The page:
Audio is quite the growth industry, with applications in film, video, television, live sound, radio and documentary sound, studio recording, and of course in music production.
The researchers over at O-Net have documented the academic and work-related knowledge and skills necessary for a career in audio production, and — perhaps not surprisingly — many of the findings align the sorts of goals we strive for in classrooms everyday: active learning, critical thinking, complex problem solving, and decision making to name a few.
Further into the report, O-Net notes the subjects and the content knowledge required by an audio engineer. The range is significant, and should be carefully considered by those who might otherwise advocate for reducing the availability of the arts in school; from computing to engineering to fine arts to psychology, the professional audio production manager has a skill set that in some circles might be called Renaissance-esque.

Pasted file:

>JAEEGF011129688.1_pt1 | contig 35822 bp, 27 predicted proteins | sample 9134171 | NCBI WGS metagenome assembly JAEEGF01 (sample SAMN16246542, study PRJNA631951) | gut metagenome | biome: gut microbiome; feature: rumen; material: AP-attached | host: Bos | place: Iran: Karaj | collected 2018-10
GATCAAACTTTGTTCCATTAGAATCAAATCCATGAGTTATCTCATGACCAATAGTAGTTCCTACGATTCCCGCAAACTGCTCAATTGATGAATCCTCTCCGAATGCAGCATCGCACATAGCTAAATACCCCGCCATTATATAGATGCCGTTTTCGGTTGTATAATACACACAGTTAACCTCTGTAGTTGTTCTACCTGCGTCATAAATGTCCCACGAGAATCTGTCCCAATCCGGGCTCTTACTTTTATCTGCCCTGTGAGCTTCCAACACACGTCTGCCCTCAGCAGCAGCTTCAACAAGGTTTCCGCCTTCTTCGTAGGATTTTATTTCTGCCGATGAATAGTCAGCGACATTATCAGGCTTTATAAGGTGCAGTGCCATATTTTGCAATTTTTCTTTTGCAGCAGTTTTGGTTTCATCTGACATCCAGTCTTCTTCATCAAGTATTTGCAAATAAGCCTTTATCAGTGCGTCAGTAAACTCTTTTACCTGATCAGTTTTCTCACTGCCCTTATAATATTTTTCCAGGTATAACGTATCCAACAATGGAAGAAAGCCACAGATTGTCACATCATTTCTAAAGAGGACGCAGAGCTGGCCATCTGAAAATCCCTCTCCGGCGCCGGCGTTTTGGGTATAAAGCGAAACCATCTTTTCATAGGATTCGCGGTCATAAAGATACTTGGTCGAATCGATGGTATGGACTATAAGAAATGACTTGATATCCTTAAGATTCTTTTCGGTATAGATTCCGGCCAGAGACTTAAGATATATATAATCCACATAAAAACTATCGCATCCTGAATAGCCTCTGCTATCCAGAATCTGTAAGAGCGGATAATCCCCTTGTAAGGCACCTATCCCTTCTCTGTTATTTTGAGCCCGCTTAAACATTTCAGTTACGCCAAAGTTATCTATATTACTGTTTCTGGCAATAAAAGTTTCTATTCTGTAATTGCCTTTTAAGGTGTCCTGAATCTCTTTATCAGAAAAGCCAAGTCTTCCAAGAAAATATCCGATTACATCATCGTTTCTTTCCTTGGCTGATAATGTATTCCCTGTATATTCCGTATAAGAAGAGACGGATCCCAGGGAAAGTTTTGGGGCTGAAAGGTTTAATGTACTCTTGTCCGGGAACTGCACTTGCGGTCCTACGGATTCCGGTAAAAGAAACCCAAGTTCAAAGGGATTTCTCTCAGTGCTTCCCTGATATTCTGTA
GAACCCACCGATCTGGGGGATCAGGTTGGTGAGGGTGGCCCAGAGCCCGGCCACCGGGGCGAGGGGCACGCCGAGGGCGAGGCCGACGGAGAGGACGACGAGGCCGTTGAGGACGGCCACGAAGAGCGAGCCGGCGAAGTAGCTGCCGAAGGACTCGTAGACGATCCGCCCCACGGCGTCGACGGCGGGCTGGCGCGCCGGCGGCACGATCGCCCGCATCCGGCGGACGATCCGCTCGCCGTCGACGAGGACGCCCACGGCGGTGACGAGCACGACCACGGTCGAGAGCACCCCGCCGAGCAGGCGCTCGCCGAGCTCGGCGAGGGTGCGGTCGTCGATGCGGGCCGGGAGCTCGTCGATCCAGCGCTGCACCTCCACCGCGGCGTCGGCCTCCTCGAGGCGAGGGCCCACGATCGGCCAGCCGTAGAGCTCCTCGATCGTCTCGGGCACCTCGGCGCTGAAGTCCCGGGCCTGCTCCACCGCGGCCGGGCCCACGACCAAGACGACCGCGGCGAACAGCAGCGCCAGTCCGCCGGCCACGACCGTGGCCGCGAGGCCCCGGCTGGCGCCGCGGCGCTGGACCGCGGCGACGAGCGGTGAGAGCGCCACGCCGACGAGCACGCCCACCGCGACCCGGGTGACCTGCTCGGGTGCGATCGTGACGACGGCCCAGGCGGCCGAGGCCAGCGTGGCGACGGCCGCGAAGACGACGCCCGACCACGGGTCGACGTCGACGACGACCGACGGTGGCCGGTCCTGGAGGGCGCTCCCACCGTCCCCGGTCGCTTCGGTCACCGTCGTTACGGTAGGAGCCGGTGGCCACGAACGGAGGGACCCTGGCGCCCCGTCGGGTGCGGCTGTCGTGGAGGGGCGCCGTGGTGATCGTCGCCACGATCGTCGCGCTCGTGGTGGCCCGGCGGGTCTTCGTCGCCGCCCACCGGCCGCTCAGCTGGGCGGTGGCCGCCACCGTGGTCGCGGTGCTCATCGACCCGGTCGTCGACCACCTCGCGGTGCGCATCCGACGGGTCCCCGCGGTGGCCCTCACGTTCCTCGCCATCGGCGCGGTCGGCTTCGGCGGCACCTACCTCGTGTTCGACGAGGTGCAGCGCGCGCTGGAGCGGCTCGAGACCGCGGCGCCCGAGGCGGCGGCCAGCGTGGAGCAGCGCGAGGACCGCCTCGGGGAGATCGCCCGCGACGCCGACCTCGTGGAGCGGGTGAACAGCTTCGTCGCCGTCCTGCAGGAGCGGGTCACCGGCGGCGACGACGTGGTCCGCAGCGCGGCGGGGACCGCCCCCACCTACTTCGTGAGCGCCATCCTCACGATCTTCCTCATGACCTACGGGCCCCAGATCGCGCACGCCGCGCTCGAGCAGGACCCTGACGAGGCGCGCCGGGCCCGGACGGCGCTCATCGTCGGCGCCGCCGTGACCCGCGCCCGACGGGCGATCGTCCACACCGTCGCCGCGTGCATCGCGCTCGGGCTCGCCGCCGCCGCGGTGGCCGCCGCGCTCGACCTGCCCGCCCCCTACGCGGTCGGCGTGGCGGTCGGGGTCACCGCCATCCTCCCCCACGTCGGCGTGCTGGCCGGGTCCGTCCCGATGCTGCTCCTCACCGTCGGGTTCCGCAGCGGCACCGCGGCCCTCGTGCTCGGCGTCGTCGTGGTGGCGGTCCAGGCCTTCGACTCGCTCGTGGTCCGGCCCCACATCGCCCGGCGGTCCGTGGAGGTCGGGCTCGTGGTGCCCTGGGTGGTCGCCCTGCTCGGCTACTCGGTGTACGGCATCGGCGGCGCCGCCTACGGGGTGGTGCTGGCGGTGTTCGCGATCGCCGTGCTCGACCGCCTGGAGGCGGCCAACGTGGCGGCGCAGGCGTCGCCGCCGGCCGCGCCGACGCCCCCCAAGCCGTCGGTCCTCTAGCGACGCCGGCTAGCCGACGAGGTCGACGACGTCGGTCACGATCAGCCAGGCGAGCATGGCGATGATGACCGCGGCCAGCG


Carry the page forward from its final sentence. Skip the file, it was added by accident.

When I look through the descriptions of these skills — from developing systems, ideas, and relationships; to writing for an appropriate audience; to evaluating options and implementing solutions, I hear echoes of Common Core. And in those echoes, I see the opportunity to truly revolutionize the way we measure applied learning in a maker space.
Seems that extracurriculars aren’t actually so “extra”.
We’re excited to announce that student audio compositions from our after school program will soon be available here on the DHF site; and we’re especially excited to announce that two of the students in the club have just scored their first jobs as DJs! You’ll be able to catch them spinning and live mixing at high school basketball games throughout the season.